The most expensive option, but the most responsible according to Maloyan, would be to invest in the infrastructure of the streets, raising the average PCI to 69, reducing the backlog to 13 percent at price tag of nearly $16 million annually.
“Streets that are repaired when they are in good condition will cost less over time than streets that are allowed to deteriorate to a poor condition,” Maloyan said. “Without an adequate routine pavement maintenance program, streets require more frequent reconstruction therefore costing millions of extra dollars. One dollar deferred today means an 8 dollar cost tomorrow.”
There are several contributing factors to the declining conditions of the city’s streets. Maloyan said heavier vehicles, increased volume of traffic—some streets in the city have over 50,000 vehicles drive on them daily—and the quality of oil being used to surface the streets have resulted in roadways that don’t last as long as those laid down in previous generations.
Over 50 percent of the city’s network falls below a PCI of 60.
The city is not alone in this problem, as only two of the 58 counties (Orange and San Bernardino) in the state have a PCI above 70 according to SaveCaliforniaStreets, a group that compiles biannual reports of the state’s road conditions. The group’s 2014 report published in October showed that the statewide PCI dropped to 66, considered “at risk,” and out of all the counties, all but four have streets categorized as “at risk” or “poor.”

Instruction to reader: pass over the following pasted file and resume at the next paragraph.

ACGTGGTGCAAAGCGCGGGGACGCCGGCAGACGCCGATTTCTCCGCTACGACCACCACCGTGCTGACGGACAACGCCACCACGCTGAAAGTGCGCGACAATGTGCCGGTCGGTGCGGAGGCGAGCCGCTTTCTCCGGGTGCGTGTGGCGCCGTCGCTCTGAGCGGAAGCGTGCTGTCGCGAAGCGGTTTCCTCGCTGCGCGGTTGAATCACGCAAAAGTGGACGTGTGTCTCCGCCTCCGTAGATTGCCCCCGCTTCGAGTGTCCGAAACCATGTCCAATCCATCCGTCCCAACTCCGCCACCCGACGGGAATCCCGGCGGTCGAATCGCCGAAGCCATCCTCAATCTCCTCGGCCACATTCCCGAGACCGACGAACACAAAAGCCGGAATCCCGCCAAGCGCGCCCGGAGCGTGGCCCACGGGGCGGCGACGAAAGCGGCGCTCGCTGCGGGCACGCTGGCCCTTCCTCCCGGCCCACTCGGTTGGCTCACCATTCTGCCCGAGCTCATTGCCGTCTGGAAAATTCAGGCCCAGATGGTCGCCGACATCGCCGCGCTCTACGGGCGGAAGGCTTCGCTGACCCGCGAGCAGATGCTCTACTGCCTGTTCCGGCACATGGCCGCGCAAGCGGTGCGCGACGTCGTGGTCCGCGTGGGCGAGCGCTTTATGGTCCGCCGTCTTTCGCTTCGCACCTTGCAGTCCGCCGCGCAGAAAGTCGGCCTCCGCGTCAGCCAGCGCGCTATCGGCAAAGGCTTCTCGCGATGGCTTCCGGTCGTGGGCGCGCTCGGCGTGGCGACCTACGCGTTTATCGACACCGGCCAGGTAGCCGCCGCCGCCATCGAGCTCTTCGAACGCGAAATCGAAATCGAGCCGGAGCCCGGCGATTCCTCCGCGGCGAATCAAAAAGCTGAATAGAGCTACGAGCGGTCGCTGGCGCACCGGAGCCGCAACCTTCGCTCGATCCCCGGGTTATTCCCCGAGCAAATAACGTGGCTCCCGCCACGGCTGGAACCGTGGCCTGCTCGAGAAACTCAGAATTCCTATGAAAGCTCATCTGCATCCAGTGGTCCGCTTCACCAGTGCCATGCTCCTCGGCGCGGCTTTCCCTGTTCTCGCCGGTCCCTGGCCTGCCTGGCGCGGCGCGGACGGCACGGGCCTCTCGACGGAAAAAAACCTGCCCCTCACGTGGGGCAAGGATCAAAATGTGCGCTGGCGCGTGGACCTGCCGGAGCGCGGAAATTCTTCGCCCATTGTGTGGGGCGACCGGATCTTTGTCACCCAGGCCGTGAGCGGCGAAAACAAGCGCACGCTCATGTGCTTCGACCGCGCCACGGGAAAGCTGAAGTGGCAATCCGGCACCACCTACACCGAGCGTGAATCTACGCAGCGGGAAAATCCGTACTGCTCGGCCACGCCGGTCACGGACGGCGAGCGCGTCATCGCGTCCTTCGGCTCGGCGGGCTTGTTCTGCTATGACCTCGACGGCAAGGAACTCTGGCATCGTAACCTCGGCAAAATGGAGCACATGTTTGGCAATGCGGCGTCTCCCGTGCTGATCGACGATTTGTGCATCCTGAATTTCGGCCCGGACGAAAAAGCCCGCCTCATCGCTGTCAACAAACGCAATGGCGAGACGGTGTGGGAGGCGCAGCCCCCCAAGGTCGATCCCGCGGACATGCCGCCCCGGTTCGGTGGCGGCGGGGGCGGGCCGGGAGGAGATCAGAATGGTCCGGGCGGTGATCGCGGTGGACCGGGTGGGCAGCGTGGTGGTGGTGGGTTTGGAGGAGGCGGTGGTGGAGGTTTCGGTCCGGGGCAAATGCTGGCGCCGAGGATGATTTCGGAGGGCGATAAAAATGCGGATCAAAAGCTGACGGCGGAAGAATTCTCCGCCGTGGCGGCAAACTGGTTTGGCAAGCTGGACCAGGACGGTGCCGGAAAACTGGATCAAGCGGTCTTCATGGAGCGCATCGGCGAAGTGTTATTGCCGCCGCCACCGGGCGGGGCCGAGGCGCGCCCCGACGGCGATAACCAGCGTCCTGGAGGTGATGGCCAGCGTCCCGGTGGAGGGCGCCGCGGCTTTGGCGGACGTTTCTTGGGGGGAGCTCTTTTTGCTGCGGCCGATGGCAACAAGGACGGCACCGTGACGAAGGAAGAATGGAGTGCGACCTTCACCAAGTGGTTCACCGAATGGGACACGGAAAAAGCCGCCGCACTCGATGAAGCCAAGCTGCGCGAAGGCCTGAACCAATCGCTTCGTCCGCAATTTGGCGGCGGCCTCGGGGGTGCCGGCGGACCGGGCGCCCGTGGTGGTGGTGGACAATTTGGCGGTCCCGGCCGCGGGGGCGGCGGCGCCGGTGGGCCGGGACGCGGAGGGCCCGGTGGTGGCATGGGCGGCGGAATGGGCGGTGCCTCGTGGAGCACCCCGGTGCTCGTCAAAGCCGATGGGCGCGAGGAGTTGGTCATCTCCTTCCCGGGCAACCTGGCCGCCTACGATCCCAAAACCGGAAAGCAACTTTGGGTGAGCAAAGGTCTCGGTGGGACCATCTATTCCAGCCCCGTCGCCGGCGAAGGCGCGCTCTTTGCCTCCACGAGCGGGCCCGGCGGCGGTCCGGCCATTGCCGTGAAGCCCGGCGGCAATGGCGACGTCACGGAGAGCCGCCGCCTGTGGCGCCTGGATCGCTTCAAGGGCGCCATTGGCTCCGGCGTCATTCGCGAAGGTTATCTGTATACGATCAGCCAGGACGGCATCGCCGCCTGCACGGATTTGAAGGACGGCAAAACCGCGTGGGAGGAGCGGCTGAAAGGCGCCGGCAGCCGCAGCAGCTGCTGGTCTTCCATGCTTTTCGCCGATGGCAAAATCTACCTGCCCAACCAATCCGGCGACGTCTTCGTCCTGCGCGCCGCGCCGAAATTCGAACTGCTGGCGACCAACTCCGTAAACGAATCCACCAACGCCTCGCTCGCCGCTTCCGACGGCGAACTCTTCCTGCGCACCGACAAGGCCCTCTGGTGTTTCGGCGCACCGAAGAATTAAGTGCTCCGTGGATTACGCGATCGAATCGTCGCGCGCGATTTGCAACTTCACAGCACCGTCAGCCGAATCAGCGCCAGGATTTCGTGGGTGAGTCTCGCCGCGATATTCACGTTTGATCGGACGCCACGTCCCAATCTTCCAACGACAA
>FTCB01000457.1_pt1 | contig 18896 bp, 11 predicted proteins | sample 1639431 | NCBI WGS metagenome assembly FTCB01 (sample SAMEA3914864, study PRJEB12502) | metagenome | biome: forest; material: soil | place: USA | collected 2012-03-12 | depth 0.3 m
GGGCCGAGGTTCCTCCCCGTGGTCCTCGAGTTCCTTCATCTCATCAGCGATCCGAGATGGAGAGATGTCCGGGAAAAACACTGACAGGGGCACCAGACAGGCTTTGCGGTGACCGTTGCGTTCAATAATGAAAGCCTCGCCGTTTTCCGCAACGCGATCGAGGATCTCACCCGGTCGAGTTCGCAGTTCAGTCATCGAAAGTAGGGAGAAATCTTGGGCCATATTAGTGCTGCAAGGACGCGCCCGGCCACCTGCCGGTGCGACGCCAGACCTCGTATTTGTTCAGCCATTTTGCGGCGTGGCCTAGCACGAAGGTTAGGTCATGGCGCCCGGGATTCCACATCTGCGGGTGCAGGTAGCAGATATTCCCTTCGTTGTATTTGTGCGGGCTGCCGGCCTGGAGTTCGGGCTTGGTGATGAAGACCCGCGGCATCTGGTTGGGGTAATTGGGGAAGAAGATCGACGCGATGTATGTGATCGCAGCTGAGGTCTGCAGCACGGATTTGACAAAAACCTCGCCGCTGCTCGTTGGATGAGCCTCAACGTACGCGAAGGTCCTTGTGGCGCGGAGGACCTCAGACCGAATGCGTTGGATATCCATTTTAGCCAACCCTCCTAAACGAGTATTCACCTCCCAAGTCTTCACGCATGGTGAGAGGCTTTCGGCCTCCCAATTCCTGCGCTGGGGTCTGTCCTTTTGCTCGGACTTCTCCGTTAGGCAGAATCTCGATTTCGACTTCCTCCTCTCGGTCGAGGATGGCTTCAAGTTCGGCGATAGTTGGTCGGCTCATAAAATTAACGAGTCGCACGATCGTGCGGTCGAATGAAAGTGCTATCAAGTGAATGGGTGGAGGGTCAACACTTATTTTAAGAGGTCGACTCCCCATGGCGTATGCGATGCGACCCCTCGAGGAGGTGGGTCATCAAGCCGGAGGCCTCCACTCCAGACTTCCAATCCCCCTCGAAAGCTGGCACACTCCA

“To see the streets that we drive on, this only confirms the poor, marginal and fair streets that I drive on everyday and that are in our community and it’s just a disservice to taxpayers,” Mungo said. “We really need to look at our policy options,” said 5th District Councilwoman Stacy Mungo.
Third District Councilwoman Suzie Price joined the rest of the council in applauding Maloyan on his work, saying that the health of the roadways is something the council needs to turn its attention to.
“I think this is exactly where our energy and our resources as a council should be focused when we’re talking about the basic services that we provide to our residents,” Price said. “I’m glad that we’re focusing on this and more importantly, taking a broader global view of the current conditions of the streets in the city.”
Other council members raised the prospects of offering street sponsoring opportunities or allowing for residents to subsidize the cost of repairing streets that they request to be fixed. Ninth District Councilman Rex Richardson asked if additional funding from the state was in the works to which Maloyan stated there wasn’t, but city staff would apply for additional funding if it becomes available.
One thing Maloyan was adamant about in his suggestions to the council was that whichever direction the city takes in funding streets, the practice of dividing up money equally by district should be stopped, as certain parts of the city with street surfaces in advanced stages of disrepair require extra attention.
“Think of our network as a human body, if one part of the body is hurting, instead of sending all the help to that component and letting it heal, we’re dividing it by nine and only allowing one-ninth of the help to reach the part of the body that’s hurting,” Maloyan said.